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Best superzoom camera

 

If you're shopping for a superzoom camera, you've come to the right place! At Camera Labs I write in-depth reviews of cameras but understand you're busy people who sometimes just want recommendations of the most outstanding products. So here I'll cut to the chase and list the best superzoom cameras around right now.

On this page you'll find the best superzoom cameras on the market today from pocket-sized models to those which resemble compact DSLRs from the outside but pack absolutely enormous zoom ranges within. Today's pocket superzooms offer 16 or 20x ranges, while the larger models boast anything from 24 to 50x. So if you're looking for a camera with a lens that'll get you from wide landscape, interior or group shots at one minute to extreme close-ups at the next, this is the guide for you!

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Gordon's favourite super-zoom camera right now: Olympus STYLUS 1

Olympus STYLUS 1 review

 

Picking a super-zoom often involves compromises between body size, image quality and of course the all-important focal range. Some higher-end options additionally throw in the consideration of lens aperture as well. As such it's really important to think carefully about your priorities. Personally speaking while it's fun to have a massive telephoto lens at your disposal, I'd sooner sacrifice some reach for better image quality and a bright focal ratio. Sony's RX10 is an excellent choice, but I want something smaller, so my personal pick in this category is the Olympus STYLUS 1, which confidently strikes a very compelling balance of features.

With the STYLUS 1, Olympus has delivered an upmarket bridge camera that swaps the maximum possible zoom range for better image quality and a classier handling experience. The 1/1.7in sensor is slightly larger than the 1/2.3in sensors deployed in most super-zoom cameras, the 28-300mm / 10.7x zoom, while not the longest around, covers most situations and also sports a constant f2.8 aperture, and by inheriting the large detailed viewfinder, tilting touch-screen and control ethos of the OMD EM5, it feels more like using a mirrorless or DSLR camera than a typical bridge model. The Wifi also works very well, allowing you to remote control the camera along with wirelessly transferring images. Crucially, the STYLUS 1 is also very compact, and when testing it alongside Panasonic's FZ200 and Sony's RX10, I was regularly surprised at how much smaller it was. Unlike those two models, you really can squeeze the STYLUS 1 into a smaller coat pocket. A classy camera I can highly recommend.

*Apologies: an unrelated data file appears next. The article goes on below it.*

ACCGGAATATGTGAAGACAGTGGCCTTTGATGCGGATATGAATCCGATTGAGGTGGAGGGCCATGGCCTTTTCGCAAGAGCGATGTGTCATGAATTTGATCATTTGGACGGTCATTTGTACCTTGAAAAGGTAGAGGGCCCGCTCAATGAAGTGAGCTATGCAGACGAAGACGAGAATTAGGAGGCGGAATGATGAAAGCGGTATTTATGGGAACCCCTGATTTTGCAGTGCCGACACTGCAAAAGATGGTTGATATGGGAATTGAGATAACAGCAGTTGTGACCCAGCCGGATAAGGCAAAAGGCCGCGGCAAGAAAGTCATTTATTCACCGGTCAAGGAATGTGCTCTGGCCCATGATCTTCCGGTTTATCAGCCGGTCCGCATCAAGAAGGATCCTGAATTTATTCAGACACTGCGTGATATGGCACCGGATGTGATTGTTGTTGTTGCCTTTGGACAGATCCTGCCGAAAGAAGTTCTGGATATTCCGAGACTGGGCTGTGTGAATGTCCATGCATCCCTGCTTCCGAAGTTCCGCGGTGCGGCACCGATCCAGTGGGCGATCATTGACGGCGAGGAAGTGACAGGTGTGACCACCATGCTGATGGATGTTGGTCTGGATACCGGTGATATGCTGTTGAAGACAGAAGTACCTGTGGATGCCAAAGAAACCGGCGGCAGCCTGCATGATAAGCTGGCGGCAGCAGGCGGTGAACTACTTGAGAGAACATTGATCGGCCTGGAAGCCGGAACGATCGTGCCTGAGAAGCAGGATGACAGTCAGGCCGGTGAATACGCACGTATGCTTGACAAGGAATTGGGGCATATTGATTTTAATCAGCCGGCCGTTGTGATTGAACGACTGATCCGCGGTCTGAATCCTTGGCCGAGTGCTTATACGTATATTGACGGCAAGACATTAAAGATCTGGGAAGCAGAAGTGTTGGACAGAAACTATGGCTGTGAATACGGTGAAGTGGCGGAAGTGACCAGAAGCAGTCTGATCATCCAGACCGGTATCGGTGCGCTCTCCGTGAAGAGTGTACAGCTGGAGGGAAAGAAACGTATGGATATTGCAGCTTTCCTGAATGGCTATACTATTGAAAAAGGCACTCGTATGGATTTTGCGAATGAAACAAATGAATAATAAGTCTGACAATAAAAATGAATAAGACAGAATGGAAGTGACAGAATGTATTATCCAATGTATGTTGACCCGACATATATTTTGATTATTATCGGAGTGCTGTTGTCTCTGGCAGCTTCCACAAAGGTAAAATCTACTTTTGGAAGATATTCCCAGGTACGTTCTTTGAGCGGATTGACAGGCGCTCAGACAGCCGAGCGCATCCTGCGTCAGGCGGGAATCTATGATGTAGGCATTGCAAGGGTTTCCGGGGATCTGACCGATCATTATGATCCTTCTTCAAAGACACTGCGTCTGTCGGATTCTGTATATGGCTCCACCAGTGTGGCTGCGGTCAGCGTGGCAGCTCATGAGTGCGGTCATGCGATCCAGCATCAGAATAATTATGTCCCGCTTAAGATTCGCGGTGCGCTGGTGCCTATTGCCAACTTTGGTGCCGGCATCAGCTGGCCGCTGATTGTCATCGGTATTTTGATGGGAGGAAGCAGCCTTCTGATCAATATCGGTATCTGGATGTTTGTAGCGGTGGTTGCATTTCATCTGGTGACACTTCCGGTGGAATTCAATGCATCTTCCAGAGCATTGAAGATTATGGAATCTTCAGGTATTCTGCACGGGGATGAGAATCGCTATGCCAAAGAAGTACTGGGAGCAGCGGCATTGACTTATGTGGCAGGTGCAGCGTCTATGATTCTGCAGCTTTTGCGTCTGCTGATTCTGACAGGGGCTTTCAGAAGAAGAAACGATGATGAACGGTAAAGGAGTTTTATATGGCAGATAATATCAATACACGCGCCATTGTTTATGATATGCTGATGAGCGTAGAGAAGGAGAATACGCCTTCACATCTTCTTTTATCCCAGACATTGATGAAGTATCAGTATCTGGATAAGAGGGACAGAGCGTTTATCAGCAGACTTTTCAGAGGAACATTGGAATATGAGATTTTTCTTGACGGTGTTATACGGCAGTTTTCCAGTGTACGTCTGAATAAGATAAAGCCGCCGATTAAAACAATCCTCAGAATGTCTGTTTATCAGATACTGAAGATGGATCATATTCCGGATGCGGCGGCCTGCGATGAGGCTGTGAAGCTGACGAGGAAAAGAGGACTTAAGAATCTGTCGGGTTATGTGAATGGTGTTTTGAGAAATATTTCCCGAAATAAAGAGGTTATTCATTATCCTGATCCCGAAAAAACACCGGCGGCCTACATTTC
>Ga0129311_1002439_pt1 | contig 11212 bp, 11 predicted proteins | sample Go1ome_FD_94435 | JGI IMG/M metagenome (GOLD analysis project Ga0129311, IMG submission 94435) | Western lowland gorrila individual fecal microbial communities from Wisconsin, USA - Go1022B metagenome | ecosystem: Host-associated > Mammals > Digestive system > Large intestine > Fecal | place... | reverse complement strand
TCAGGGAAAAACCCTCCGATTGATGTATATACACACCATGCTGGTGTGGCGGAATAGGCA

Pros: Slim body, 28-300mm f2.8 zoom, tilting touchscreen, good EVF, Wifi.
Cons: Some may desire a bigger sensor or a longer zoom range.
Overall: A great balance between body size, image quality and lens range.






Highly recommended alternatives


Panasonic TZ60 / ZS40 review

 

The Lumix TZ60, or ZS40 as it's known in North America, is the latest version of Panasonic's eternally popular travel zoom series. Like Canon and Sony, the latest Lumix sports a long 30x zoom range, equivalent to 24-720mm, but unlike its rivals, Panasonic has amazingly managed to squeeze an electronic viewfinder into the corner. The view may be small and relatively low resolution, but it offers a useful alternative to composing with the screen in bright light or when you need maximum stability at the long zoom. The TZ60 / ZS40 also aims for a more demanding photographer with RAW, focus peaking and a customizable lens control ring, and there's also built-in Wifi, NFC and GPS. It may be larger than the earlier TZ40 / ZS30 and lack its touchscreen and built-in map, but the TZ60 / ZS40 takes a refreshing step-up to satisfy enthusiasts who want a pocketable super-zoom.

Pros: 30x zoom, viewfinder, Wifi, GPS, RAW files.
Cons: Chunkier than its predecessors and loses their touchscreens too.
Overall: A good choice if you want a 30x pocket superzoom with high-end features.






Canon SX700 HS review

 

At the top of Canon's compact super-zoom line-up, the PowerShot SX700 HS provides a big 30x zoom range in a compact body. Different people want different things from a travel zoom and the competition in this market segment is intense. Canon's approach is simple - provide the longest zoom in the most compact possible body at a price that undercuts the competition. Of course there are less expensive second tier models available from Sony and Panasonic, not to mention Canon itself, but Sony's HX50 lacks GPS and often costs more, and although the Lumix TZ55 / ZS35 is cheaper, it 'only' has a 20x zoom. Sure, there are things you wish the SX700 HS could do better; a panorama mode wouldn't go amiss, battery life is below par, remote shooting via Wifi is quite basic and it's time Canon updated its slow motion video offerings. But none of this got in the way of my enjoyment of the SX700 HS nor prevented me getting some great shots.